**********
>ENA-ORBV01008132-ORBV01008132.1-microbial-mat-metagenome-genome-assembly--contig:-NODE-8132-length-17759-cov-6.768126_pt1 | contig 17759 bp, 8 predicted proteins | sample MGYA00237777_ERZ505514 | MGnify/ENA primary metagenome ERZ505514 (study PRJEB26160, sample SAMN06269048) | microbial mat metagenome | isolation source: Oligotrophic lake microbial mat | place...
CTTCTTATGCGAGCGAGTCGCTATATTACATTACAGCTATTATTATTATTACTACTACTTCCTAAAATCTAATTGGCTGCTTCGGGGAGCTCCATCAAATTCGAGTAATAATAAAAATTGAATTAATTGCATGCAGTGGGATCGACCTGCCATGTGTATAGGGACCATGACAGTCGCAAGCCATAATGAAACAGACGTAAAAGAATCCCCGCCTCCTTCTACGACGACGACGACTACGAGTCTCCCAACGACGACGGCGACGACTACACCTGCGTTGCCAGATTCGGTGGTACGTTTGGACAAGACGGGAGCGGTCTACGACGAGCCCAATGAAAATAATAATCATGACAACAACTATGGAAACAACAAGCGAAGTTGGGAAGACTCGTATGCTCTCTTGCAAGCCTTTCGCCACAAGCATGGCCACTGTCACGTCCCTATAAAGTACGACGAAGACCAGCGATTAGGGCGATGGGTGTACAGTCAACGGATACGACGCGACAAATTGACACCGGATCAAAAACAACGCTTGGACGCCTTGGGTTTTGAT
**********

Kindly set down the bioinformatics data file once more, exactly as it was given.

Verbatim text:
>ENA-ORBV01008132-ORBV01008132.1-microbial-mat-metagenome-genome-assembly--contig:-NODE-8132-length-17759-cov-6.768126_pt1 | contig 17759 bp, 8 predicted proteins | sample MGYA00237777_ERZ505514 | MGnify/ENA primary metagenome ERZ505514 (study PRJEB26160, sample SAMN06269048) | microbial mat metagenome | isolation source: Oligotrophic lake microbial mat | place...
CTTCTTATGCGAGCGAGTCGCTATATTACATTACAGCTATTATTATTATTACTACTACTTCCTAAAATCTAATTGGCTGCTTCGGGGAGCTCCATCAAATTCGAGTAATAATAAAAATTGAATTAATTGCATGCAGTGGGATCGACCTGCCATGTGTATAGGGACCATGACAGTCGCAAGCCATAATGAAACAGACGTAAAAGAATCCCCGCCTCCTTCTACGACGACGACGACTACGAGTCTCCCAACGACGACGGCGACGACTACACCTGCGTTGCCAGATTCGGTGGTACGTTTGGACAAGACGGGAGCGGTCTACGACGAGCCCAATGAAAATAATAATCATGACAACAACTATGGAAACAACAAGCGAAGTTGGGAAGACTCGTATGCTCTCTTGCAAGCCTTTCGCCACAAGCATGGCCACTGTCACGTCCCTATAAAGTACGACGAAGACCAGCGATTAGGGCGATGGGTGTACAGTCAACGGATACGACGCGACAAATTGACACCGGATCAAAAACAACGCTTGGACGCCTTGGGTTTTGAT